Whether you love it, hate it, or just admire it athletically from afar, you probably know how you feel about CrossFit as a fitness phenomenon at this point. So what about as a collection of training techniques? Sure, you can rail all you want about the butterfly pull-ups and high-rep Oly lifts, but those are honestly a small—and competition-specific—part of the massive CrossFit portfolio.
If you haven't investigated the overall training approach to see what you can take from it and plug into your own training, well, you're probably missing out. Here are four undeniably awesome movements that could pay off big time for just about any lifter or gym-goer.
CrossFit athlete Hannah Eden will tell you exactly why they should be part of your overall program, as well as give her tips to perform them flawlessly.
"At first glance, the double under seems like a ridiculously simple skill to learn," says Eden. "You jump once, and the rope passes under your feet twice." Don't let the simplicity fool you, however.
"Learning this skill is not for the impatient," she says. "It is a complex skill that'll blast your shoulders, shred your core, and jack your heart rate up while taxing both your aerobic and anaerobic energy system." In other words, it's a solid contender for your program.
But there's a catch: It's not just as straightforward as jumping higher. "The connection between the mind and muscle is critical for this exercise," warns Eden. "You'll need to practice it constantly in order to master it." That's why she recommends approaching it seriously and strategically.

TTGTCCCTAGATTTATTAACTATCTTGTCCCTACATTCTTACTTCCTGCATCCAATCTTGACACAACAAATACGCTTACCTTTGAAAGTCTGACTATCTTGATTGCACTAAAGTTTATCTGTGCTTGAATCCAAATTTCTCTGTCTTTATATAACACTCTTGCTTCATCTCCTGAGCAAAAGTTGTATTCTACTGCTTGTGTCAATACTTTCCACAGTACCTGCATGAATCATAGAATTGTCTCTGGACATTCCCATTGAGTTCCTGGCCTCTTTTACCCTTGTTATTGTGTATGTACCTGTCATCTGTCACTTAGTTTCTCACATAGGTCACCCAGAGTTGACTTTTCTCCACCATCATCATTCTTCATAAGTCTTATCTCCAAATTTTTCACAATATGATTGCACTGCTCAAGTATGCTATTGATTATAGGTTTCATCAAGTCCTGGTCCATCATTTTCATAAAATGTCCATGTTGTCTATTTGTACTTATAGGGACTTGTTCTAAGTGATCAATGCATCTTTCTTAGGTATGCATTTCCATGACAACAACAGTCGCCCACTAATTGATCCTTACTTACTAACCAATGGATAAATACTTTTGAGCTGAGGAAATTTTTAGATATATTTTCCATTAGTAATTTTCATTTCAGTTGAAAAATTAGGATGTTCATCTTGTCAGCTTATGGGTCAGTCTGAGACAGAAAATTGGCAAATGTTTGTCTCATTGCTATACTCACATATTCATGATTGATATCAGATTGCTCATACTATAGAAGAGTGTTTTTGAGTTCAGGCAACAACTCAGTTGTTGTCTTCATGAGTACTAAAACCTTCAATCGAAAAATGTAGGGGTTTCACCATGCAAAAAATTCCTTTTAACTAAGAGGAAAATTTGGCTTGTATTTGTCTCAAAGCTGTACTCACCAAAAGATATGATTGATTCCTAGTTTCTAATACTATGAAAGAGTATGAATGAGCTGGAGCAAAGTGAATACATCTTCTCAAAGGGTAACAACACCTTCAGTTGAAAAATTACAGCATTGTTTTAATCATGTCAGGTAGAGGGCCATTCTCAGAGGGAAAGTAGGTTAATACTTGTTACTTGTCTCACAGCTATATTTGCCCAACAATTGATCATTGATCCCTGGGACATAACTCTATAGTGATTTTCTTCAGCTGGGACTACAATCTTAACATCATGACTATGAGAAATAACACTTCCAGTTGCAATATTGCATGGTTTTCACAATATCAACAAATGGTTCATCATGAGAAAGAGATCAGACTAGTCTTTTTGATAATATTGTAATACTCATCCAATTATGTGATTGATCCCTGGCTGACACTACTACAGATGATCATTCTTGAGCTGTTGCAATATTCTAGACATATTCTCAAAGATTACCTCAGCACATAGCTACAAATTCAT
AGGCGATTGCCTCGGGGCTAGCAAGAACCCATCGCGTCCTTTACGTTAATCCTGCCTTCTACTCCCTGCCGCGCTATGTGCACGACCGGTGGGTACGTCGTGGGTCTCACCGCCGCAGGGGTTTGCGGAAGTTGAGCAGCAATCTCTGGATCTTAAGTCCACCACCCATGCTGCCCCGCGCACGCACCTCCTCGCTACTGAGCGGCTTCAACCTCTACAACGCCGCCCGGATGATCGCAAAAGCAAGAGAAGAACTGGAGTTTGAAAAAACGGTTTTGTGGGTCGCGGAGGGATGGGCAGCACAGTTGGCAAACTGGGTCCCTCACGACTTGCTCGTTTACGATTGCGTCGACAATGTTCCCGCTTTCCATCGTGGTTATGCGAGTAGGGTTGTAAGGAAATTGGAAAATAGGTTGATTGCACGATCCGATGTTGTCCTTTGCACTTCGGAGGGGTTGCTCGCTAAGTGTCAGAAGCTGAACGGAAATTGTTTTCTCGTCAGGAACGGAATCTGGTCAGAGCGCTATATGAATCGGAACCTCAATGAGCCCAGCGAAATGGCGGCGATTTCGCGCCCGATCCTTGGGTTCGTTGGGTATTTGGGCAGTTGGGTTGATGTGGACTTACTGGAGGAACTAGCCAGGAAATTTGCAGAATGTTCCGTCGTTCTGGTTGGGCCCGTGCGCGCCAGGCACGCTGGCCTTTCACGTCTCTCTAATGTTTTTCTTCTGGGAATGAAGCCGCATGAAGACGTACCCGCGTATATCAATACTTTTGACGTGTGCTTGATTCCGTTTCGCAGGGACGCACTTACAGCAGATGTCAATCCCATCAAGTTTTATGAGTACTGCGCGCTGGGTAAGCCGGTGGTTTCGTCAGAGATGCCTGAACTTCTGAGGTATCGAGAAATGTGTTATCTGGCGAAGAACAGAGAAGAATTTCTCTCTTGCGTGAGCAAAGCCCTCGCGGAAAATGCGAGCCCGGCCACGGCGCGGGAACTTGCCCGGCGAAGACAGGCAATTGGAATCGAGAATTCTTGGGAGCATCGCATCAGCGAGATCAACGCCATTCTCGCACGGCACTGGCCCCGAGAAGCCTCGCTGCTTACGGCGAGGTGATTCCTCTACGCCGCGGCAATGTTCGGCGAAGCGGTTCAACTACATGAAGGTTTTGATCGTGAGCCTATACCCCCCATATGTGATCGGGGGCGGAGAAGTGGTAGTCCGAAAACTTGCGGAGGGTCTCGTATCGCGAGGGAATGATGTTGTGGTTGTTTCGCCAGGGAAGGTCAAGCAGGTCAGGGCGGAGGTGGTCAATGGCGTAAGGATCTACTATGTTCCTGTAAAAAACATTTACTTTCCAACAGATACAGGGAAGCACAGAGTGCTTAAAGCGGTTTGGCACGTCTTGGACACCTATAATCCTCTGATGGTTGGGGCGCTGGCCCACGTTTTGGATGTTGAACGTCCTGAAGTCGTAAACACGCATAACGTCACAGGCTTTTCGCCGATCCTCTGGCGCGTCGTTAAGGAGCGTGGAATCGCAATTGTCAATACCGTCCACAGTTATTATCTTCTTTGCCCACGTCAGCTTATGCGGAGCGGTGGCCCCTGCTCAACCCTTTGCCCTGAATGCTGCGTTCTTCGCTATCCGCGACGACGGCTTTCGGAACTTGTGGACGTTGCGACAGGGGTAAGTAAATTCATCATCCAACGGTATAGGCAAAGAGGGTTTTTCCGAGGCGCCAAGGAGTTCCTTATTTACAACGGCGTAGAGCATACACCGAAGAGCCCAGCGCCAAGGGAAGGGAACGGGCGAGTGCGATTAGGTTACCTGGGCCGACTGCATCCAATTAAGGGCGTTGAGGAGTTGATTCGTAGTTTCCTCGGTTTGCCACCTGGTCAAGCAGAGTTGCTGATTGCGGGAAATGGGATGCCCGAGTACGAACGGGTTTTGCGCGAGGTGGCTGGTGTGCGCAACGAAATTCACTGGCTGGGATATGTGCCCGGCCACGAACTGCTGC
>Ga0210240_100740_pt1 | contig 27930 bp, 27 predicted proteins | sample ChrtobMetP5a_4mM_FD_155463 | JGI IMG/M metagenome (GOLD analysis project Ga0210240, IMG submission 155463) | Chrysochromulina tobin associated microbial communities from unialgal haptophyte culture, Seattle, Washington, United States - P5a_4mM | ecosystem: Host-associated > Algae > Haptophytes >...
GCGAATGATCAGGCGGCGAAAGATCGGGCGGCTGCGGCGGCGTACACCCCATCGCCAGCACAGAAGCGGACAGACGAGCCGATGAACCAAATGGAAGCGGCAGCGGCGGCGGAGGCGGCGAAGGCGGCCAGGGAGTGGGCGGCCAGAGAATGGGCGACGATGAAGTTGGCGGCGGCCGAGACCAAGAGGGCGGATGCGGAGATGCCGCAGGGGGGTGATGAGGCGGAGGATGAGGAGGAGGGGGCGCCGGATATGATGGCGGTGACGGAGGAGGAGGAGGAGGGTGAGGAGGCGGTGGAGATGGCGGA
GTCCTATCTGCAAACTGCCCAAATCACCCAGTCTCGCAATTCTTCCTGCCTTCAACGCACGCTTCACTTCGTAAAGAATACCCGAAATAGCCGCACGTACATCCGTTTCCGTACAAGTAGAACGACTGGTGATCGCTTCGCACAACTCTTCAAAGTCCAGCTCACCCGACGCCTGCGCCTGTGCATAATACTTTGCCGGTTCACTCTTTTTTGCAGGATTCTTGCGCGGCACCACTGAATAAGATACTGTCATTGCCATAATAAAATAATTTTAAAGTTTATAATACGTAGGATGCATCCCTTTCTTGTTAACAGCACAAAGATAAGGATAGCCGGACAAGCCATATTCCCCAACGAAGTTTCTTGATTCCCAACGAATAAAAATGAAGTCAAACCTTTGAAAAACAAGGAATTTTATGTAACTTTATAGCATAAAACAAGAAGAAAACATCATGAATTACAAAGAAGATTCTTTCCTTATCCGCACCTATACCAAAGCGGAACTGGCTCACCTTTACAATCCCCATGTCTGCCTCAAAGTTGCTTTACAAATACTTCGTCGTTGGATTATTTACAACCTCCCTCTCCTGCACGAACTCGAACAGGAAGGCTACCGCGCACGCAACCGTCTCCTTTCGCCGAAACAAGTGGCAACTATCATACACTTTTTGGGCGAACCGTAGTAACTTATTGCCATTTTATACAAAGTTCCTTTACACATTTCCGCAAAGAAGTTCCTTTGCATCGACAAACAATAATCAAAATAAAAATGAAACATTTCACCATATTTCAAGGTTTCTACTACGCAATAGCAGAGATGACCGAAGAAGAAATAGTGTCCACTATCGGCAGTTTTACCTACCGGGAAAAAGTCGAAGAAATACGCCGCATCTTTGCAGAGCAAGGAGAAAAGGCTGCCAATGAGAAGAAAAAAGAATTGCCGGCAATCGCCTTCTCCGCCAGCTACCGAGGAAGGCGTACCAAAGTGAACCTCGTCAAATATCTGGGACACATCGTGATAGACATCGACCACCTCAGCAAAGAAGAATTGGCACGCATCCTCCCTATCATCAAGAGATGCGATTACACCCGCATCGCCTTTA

"First, buy a good jump rope," she says. "Don't cheap out and by the first rope you find. As far as your form is concerned, you'll want to keep your elbows back and extended and think of rotating the rope from your wrists. Imagine drawing a circle on a quarter; you want short, sharp whips."
She also recommends that you keep your gaze up to where the ceiling meets the wall. This will help you stand tall and get more height to each jump. "Jump on the balls of your feet and extend your legs every time your feet leave the floor," she says. "Remember that you are in control of the rope, not the other way around. You decide how fast or slow the rotation is."